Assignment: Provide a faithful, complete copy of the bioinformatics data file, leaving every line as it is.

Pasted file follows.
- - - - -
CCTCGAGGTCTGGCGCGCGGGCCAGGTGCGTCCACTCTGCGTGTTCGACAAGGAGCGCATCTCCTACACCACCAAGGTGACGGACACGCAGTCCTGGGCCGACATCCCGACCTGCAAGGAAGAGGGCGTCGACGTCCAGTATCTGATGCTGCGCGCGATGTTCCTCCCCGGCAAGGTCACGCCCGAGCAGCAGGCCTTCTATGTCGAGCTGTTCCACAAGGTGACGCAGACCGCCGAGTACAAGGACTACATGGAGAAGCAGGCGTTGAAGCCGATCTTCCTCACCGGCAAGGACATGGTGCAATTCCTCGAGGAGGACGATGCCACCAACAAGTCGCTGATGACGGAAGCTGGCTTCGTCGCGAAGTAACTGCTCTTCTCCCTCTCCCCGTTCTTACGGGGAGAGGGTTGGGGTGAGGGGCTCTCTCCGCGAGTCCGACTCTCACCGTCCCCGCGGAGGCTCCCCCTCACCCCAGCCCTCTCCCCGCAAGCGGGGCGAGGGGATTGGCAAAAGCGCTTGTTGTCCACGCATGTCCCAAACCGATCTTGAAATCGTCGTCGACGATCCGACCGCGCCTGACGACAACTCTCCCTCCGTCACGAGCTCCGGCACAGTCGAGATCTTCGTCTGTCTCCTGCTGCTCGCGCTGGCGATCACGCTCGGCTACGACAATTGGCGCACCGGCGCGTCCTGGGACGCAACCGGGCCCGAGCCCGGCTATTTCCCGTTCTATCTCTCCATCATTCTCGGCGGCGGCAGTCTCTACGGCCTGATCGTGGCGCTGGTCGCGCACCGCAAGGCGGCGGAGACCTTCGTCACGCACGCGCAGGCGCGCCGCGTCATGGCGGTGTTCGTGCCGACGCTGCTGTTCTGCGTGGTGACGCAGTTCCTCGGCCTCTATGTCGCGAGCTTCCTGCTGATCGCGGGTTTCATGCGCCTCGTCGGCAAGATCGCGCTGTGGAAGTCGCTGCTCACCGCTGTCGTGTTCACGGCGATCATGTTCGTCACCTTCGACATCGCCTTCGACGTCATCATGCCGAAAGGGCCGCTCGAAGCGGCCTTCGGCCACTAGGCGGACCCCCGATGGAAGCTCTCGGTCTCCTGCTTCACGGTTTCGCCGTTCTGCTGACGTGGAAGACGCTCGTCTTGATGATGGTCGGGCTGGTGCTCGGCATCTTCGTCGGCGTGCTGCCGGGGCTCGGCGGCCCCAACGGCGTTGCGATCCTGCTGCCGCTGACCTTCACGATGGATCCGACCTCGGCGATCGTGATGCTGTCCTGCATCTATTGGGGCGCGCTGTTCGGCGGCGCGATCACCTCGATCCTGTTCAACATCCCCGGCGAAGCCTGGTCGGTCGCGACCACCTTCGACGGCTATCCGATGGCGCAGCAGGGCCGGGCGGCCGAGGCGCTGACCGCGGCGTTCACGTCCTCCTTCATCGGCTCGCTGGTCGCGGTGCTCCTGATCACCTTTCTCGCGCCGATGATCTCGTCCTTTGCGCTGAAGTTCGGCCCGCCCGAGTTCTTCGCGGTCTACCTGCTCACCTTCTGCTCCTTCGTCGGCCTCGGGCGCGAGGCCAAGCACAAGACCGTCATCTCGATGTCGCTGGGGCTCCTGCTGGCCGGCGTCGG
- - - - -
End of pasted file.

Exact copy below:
CCTCGAGGTCTGGCGCGCGGGCCAGGTGCGTCCACTCTGCGTGTTCGACAAGGAGCGCATCTCCTACACCACCAAGGTGACGGACACGCAGTCCTGGGCCGACATCCCGACCTGCAAGGAAGAGGGCGTCGACGTCCAGTATCTGATGCTGCGCGCGATGTTCCTCCCCGGCAAGGTCACGCCCGAGCAGCAGGCCTTCTATGTCGAGCTGTTCCACAAGGTGACGCAGACCGCCGAGTACAAGGACTACATGGAGAAGCAGGCGTTGAAGCCGATCTTCCTCACCGGCAAGGACATGGTGCAATTCCTCGAGGAGGACGATGCCACCAACAAGTCGCTGATGACGGAAGCTGGCTTCGTCGCGAAGTAACTGCTCTTCTCCCTCTCCCCGTTCTTACGGGGAGAGGGTTGGGGTGAGGGGCTCTCTCCGCGAGTCCGACTCTCACCGTCCCCGCGGAGGCTCCCCCTCACCCCAGCCCTCTCCCCGCAAGCGGGGCGAGGGGATTGGCAAAAGCGCTTGTTGTCCACGCATGTCCCAAACCGATCTTGAAATCGTCGTCGACGATCCGACCGCGCCTGACGACAACTCTCCCTCCGTCACGAGCTCCGGCACAGTCGAGATCTTCGTCTGTCTCCTGCTGCTCGCGCTGGCGATCACGCTCGGCTACGACAATTGGCGCACCGGCGCGTCCTGGGACGCAACCGGGCCCGAGCCCGGCTATTTCCCGTTCTATCTCTCCATCATTCTCGGCGGCGGCAGTCTCTACGGCCTGATCGTGGCGCTGGTCGCGCACCGCAAGGCGGCGGAGACCTTCGTCACGCACGCGCAGGCGCGCCGCGTCATGGCGGTGTTCGTGCCGACGCTGCTGTTCTGCGTGGTGACGCAGTTCCTCGGCCTCTATGTCGCGAGCTTCCTGCTGATCGCGGGTTTCATGCGCCTCGTCGGCAAGATCGCGCTGTGGAAGTCGCTGCTCACCGCTGTCGTGTTCACGGCGATCATGTTCGTCACCTTCGACATCGCCTTCGACGTCATCATGCCGAAAGGGCCGCTCGAAGCGGCCTTCGGCCACTAGGCGGACCCCCGATGGAAGCTCTCGGTCTCCTGCTTCACGGTTTCGCCGTTCTGCTGACGTGGAAGACGCTCGTCTTGATGATGGTCGGGCTGGTGCTCGGCATCTTCGTCGGCGTGCTGCCGGGGCTCGGCGGCCCCAACGGCGTTGCGATCCTGCTGCCGCTGACCTTCACGATGGATCCGACCTCGGCGATCGTGATGCTGTCCTGCATCTATTGGGGCGCGCTGTTCGGCGGCGCGATCACCTCGATCCTGTTCAACATCCCCGGCGAAGCCTGGTCGGTCGCGACCACCTTCGACGGCTATCCGATGGCGCAGCAGGGCCGGGCGGCCGAGGCGCTGACCGCGGCGTTCACGTCCTCCTTCATCGGCTCGCTGGTCGCGGTGCTCCTGATCACCTTTCTCGCGCCGATGATCTCGTCCTTTGCGCTGAAGTTCGGCCCGCCCGAGTTCTTCGCGGTCTACCTGCTCACCTTCTGCTCCTTCGTCGGCCTCGGGCGCGAGGCCAAGCACAAGACCGTCATCTCGATGTCGCTGGGGCTCCTGCTGGCCGGCGTCGG